Funding of state programmes
On 21 June Alexander Lukashenko has signed a Decree No 261 concerning the “Establishment of the JSC “Belarusian Bank for Development”. In 2011 – 2015 commercial banks of Belarus are asked to participate in the concessional lending to agricultural producers of Belarus (Decree No 256).
The government has taken a step forward towards formal implementation of obligations assumed within the IMF Stand-by Arrangements.
One of the conditions within the previous arrangements that were not fulfilled by Belarus was to set up a specialized agency for funding of state programmes (as well as competitive privatization of strategic assets).
Currently the two largest state banks: “Belarusbank” and “Belagroprombank” provide funding to state programmes.
With the creation of a new banking structure the entire system of financing of state programmes will be changed: the new institution will administrate all loans allocated for funding of state programmes.
The fact that commercial banks were invited to participate in financing of state programmes shows that the “Bank for Development” is a pro forma institution and that the government does not intend to cut down costs of the state programmes.
The decree neither lists banks, nor sets the amounts of loans to be issued by them. However, given the poor state of the majority of agricultural enterprises, commercial banks are unlikely to agree voluntarily on the participation in such programmes. Quite often “recommendations” bear obligatory nature in Belarus.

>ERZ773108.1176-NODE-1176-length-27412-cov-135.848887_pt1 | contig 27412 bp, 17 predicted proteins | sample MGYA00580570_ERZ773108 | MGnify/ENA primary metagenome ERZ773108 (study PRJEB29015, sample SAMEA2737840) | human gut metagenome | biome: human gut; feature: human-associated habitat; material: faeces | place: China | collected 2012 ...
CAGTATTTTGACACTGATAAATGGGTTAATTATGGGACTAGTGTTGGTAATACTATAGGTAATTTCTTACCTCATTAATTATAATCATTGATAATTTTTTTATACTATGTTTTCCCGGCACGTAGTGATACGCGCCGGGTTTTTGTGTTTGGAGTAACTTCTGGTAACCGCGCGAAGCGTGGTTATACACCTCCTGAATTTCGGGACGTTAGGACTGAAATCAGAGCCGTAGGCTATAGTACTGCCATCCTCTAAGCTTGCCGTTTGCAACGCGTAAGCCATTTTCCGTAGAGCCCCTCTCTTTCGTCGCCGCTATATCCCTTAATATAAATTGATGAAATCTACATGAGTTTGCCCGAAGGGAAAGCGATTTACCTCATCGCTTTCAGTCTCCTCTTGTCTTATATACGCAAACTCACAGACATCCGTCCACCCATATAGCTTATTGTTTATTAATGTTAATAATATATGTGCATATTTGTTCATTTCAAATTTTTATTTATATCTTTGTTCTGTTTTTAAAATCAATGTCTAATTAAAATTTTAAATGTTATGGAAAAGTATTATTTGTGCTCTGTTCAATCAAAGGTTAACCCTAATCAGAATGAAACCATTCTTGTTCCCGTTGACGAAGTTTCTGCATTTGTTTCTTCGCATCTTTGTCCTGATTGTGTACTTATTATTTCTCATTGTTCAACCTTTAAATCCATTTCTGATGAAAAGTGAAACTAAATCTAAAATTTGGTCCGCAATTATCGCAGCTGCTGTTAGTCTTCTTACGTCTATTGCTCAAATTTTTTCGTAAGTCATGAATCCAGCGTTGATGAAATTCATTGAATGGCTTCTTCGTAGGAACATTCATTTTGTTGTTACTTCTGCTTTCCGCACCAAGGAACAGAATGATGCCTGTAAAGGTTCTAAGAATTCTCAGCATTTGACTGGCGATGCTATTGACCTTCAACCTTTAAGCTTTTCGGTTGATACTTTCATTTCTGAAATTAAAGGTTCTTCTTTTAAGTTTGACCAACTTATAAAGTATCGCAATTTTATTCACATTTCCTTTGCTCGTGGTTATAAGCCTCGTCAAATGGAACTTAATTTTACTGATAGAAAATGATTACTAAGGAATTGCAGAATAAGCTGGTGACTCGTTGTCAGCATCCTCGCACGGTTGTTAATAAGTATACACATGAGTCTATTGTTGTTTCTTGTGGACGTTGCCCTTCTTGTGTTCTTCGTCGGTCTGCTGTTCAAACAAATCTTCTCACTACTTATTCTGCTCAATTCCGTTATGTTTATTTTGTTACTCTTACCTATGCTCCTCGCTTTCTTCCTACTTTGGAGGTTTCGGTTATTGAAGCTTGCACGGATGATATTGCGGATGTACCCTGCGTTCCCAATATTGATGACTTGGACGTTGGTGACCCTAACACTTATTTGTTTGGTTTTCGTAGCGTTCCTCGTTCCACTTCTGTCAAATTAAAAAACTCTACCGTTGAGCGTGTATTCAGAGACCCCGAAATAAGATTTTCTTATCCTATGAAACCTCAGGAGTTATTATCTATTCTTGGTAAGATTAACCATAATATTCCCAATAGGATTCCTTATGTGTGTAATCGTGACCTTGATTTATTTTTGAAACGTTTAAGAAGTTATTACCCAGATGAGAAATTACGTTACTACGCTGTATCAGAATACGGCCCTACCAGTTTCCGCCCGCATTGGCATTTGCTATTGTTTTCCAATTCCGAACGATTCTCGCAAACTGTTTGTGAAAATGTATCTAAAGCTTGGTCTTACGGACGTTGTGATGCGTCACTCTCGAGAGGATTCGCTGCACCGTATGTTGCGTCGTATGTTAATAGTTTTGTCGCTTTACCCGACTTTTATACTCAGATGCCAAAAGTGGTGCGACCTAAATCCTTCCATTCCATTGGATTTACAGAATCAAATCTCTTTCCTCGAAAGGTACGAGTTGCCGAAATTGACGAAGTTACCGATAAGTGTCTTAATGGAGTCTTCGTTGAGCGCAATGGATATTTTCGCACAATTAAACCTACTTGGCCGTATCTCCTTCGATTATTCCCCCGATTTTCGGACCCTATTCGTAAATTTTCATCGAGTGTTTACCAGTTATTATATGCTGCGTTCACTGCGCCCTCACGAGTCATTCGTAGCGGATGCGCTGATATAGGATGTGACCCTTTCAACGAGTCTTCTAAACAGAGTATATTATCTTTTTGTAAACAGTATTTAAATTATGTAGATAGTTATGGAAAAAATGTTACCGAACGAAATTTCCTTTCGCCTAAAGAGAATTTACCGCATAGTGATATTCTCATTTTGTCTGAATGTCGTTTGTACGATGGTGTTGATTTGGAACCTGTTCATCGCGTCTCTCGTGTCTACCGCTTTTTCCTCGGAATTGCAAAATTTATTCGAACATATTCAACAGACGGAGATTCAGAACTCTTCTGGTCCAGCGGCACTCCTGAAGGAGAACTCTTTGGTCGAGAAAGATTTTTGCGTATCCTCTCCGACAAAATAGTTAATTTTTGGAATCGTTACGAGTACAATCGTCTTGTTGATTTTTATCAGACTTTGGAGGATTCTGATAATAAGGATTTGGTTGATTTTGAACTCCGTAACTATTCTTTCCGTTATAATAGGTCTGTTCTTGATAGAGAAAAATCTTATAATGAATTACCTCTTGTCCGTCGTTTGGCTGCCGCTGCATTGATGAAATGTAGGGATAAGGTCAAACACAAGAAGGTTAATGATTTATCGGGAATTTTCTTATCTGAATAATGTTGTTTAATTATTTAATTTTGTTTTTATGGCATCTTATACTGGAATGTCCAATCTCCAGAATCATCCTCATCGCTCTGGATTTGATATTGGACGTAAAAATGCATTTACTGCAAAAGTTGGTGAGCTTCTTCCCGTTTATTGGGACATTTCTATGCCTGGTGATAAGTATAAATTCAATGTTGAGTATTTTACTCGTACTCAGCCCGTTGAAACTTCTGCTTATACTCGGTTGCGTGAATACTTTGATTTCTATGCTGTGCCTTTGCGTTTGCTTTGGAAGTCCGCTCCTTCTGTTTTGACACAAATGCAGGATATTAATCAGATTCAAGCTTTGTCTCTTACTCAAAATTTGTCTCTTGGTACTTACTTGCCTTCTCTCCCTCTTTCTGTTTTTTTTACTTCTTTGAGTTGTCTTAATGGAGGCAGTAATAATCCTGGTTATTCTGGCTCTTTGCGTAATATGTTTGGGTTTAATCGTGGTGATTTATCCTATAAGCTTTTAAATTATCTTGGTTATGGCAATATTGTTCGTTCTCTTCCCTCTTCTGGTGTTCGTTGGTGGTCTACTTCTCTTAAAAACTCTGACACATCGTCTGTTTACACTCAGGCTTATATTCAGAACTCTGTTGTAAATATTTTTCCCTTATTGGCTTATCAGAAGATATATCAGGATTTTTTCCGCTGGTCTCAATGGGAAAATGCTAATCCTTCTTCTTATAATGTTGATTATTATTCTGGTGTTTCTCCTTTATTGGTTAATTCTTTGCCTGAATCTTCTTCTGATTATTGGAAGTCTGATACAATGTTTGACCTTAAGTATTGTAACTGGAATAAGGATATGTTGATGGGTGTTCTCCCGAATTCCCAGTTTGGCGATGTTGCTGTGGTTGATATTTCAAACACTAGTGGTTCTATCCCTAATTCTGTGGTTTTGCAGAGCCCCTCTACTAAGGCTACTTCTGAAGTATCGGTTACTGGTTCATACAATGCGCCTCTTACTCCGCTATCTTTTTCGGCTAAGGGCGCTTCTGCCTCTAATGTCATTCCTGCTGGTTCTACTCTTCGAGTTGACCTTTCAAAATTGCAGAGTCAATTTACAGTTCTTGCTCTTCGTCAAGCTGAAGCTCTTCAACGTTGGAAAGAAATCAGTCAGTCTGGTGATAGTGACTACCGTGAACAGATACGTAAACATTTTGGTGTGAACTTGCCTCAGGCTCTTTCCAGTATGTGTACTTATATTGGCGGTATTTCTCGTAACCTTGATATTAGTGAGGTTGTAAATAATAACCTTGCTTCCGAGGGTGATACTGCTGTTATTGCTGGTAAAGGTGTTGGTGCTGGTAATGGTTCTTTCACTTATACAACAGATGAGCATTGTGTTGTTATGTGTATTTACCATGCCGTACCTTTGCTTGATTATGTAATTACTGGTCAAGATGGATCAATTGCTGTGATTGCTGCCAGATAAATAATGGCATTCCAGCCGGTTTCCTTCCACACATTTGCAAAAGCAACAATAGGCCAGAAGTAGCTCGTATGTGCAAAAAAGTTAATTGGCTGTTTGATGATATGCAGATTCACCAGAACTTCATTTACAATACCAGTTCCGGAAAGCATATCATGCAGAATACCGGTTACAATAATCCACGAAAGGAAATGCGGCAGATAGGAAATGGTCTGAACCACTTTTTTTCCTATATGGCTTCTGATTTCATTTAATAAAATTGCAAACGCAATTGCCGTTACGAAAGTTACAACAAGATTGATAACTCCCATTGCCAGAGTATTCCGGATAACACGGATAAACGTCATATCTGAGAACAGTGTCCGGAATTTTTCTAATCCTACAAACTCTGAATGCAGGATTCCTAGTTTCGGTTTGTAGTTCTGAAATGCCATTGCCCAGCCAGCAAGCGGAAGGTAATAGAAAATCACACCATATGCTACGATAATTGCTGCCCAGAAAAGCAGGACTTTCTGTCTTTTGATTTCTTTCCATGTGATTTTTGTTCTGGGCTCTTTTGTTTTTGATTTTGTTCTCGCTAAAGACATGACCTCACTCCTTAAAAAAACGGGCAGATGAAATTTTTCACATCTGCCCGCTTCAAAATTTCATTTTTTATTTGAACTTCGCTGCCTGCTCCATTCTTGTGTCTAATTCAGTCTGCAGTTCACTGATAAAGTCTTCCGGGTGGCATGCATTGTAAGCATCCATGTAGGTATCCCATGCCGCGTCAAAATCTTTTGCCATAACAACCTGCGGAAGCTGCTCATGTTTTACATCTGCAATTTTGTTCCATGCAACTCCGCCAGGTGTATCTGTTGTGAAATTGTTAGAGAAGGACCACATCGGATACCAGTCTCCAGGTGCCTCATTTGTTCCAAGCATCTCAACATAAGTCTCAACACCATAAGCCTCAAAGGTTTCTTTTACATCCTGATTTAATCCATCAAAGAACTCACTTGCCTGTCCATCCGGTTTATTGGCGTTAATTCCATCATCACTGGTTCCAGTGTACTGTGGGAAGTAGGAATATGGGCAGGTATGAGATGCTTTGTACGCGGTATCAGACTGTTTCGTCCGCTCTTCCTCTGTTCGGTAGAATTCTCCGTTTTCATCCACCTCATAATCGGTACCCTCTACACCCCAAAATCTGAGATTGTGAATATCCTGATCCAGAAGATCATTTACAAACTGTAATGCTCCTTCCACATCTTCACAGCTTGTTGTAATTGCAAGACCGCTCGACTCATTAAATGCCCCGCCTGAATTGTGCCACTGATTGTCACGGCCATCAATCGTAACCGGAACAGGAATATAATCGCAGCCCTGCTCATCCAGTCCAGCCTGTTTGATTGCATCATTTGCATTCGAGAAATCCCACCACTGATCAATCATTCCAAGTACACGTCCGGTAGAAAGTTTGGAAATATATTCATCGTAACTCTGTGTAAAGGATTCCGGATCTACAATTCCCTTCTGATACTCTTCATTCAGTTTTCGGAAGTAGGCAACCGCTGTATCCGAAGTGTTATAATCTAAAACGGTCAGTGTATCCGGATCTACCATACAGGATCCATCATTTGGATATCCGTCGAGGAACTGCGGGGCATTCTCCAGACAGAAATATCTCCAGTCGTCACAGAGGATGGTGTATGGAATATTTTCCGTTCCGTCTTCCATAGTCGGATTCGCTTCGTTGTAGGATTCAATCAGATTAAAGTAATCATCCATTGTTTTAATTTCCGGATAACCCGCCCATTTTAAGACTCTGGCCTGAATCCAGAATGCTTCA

All in all, there is a significant progress in tightening of the monetary policy and in the desire to increase transparency and profitability of the state-owned banks.
During searches of social and "green" activists and anarchists, law enforcement has seized computers, mobile phones and publications. The authorities have also exerted additional pressure on supporters of unauthorized street protests and independent lawyers, who represented defendants in the White Legion case. The security services have stepped up the persecution of opponents before the street protests announced by the opposition. Apparently, the Belarusian authorities aspire that participants in street protests would reduce in number and that the low interest of the population to socio-political agenda before the local election campaign would retain.